Increased frequency of asynapsis and associated meiotic silencing of heterologous chromatin in the presence of irradiation-induced extra DNA double strand breaks
In meiotic prophase of male placental mammals, the heterologous X and Y chromosomes remain largely unsynapsed, which activates meiotic sex chromosome inactivation (MSCI), leading to formation of the transcriptionally silenced XY body. MSCI is most likely related to meiotic silencing of unsynapsed chromatin (MSUC), a mechanism that can silence autosomal unsynapsed chromatin. However, heterologous synapsis and escape from silencing also occur. In mammalian species, formation of DNA double strand breaks (DSBs) during leptotene precedes meiotic chromosome pairing. These DSBs are essential to achieve full synapsis of homologous chromosomes. We generated 25% extra meiotic DSBs by whole body irradiation of mice. This leads to a significant increase in meiotic recombination frequency. In mice carrying translocation chromosomes with synaptic problems, we observed an approximately 35% increase in asynapsis and MSUC of the nonhomologous region in the smallest chromosome pair following irradiation. However, the same nonhomologous region in the largest chromosome pair, shows complete synapsis and escape from MSUC in almost 100% of the nuclei, irrespective of exposure to irradiation. We propose that prevention of synapsis and associated activation of MSUC is linked to the presence of unrepaired meiotic DSBs in the nonhomologous region. Also, spreading of synaptonemal complex formation from regions of homology may act as an opposing force, and drive heterologous synapsis.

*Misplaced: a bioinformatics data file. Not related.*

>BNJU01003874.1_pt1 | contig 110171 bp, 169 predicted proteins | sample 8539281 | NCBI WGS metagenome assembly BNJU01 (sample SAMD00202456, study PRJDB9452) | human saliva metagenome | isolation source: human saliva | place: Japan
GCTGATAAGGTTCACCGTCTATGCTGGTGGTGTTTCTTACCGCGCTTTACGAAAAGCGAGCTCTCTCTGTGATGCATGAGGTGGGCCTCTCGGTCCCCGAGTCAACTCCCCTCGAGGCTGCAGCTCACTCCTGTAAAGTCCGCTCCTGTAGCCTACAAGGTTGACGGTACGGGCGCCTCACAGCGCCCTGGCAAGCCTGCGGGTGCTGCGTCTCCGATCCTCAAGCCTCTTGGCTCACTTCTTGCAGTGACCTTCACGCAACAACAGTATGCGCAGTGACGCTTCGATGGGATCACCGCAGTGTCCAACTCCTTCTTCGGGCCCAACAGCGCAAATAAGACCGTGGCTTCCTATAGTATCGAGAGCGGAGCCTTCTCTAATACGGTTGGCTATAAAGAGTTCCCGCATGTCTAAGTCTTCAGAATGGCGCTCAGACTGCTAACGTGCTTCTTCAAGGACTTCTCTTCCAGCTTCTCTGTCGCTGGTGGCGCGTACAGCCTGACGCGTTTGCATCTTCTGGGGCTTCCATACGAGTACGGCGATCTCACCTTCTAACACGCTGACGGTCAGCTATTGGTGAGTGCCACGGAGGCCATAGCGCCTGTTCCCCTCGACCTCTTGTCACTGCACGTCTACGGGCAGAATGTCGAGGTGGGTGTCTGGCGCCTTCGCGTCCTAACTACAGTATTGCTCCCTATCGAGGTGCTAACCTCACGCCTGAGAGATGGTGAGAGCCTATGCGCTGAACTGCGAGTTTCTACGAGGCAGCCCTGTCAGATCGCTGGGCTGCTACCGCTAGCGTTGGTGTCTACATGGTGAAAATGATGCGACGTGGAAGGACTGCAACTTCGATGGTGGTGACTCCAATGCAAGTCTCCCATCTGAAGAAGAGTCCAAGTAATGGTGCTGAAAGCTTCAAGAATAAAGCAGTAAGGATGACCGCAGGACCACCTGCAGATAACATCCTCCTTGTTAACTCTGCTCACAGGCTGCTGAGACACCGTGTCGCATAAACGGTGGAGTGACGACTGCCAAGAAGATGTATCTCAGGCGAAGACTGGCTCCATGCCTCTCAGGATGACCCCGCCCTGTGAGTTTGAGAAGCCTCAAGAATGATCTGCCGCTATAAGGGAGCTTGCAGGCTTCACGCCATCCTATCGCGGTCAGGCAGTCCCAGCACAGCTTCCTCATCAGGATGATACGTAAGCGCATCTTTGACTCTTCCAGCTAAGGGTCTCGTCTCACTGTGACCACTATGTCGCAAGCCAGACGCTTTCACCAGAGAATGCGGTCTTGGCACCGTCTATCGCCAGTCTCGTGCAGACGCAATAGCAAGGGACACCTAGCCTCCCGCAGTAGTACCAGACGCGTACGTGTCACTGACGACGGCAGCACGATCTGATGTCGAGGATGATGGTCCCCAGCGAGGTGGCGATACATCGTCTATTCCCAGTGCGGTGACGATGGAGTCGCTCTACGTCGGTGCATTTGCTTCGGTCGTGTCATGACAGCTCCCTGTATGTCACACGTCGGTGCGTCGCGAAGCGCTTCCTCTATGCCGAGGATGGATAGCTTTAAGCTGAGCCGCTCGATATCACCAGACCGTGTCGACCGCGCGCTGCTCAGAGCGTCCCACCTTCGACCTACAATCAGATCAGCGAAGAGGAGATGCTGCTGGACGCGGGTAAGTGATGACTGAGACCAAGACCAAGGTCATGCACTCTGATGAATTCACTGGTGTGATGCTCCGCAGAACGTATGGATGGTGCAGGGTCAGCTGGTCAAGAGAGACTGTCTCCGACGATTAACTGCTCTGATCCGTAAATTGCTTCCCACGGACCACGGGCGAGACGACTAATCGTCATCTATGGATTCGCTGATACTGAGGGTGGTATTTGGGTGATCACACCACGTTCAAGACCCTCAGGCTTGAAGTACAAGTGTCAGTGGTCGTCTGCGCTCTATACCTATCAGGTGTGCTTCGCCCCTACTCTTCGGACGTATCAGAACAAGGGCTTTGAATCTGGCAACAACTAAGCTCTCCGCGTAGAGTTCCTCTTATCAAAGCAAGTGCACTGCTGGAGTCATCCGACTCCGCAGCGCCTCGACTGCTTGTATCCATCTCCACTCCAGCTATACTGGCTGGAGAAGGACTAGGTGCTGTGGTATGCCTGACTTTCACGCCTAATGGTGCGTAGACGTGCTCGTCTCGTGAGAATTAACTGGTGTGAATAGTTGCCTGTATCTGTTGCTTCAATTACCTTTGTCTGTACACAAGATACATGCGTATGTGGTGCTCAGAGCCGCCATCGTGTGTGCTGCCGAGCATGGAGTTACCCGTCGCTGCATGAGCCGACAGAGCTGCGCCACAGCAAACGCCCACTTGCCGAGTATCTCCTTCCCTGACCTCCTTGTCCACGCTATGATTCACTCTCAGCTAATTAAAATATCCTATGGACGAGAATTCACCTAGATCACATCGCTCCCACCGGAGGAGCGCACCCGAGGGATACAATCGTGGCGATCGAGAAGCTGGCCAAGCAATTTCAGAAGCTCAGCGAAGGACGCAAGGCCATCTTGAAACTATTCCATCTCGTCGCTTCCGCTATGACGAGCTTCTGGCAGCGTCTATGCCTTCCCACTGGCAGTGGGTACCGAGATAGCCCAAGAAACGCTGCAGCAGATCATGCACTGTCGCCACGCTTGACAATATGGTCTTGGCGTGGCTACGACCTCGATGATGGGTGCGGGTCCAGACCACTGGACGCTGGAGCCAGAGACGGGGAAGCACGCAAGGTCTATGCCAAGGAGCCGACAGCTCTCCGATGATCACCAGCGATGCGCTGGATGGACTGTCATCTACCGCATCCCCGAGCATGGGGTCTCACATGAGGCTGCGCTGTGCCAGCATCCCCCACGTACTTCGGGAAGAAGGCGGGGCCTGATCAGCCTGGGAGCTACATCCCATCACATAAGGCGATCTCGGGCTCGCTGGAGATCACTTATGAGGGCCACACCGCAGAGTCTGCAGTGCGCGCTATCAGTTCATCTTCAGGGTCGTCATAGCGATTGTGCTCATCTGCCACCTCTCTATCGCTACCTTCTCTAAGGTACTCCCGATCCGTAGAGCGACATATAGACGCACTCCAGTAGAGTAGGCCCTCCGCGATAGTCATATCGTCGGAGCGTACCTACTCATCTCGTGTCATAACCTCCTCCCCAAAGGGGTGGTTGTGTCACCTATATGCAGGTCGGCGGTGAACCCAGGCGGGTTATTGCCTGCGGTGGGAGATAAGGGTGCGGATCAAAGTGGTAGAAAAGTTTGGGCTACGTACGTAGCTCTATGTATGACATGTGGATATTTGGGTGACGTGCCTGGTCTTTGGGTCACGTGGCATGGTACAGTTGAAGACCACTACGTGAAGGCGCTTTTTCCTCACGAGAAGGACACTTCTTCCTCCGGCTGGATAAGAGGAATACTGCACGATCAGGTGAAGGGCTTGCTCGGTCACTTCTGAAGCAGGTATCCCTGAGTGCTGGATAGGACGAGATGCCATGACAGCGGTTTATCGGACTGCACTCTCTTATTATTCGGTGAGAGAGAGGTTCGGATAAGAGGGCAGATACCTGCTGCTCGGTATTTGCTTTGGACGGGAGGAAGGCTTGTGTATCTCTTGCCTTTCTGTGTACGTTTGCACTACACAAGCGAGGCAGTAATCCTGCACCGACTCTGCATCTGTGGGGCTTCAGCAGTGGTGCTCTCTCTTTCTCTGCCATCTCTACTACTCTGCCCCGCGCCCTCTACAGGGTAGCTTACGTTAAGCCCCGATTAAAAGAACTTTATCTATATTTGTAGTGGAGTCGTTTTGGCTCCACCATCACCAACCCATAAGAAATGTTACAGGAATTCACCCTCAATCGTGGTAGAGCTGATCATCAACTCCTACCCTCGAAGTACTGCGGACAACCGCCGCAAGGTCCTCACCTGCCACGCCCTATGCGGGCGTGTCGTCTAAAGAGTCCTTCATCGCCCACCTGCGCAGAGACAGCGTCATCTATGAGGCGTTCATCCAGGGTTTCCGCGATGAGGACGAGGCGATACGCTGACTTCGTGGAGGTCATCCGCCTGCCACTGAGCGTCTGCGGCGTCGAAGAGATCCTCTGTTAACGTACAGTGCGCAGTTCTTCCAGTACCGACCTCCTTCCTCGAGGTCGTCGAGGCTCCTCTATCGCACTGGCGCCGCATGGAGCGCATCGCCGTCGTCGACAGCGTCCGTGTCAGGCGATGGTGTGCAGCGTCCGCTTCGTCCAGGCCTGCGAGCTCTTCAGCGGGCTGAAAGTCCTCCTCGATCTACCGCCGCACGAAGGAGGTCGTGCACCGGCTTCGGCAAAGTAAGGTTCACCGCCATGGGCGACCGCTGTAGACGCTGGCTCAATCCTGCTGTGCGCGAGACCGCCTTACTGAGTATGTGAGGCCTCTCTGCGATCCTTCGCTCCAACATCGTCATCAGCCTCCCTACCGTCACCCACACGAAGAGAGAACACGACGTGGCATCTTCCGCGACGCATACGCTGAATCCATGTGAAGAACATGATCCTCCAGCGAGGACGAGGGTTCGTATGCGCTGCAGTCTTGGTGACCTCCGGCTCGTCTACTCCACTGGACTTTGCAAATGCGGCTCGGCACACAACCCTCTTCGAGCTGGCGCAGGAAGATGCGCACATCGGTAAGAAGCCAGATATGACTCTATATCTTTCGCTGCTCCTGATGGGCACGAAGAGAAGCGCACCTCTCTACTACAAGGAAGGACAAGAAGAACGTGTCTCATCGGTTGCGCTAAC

|Keywords||DNA double strand breaks, Irradiation, MSCI, MSUC, Meiosis, RAD18, Silencing, XY body|
|Persistent URL||dx.doi.org/10.1016/j.ydbio.2008.02.027, hdl.handle.net/1765/29081|
Schoenmakers, S., Wassenaar, E., van Cappellen, W.A., Derijck, A.A.H.A., de Boer, P., Laven, J.S.E., … Baarends, W.M.. (2008). Increased frequency of asynapsis and associated meiotic silencing of heterologous chromatin in the presence of irradiation-induced extra DNA double strand breaks. Developmental Biology, 317(1), 270–281. doi:10.1016/j.ydbio.2008.02.027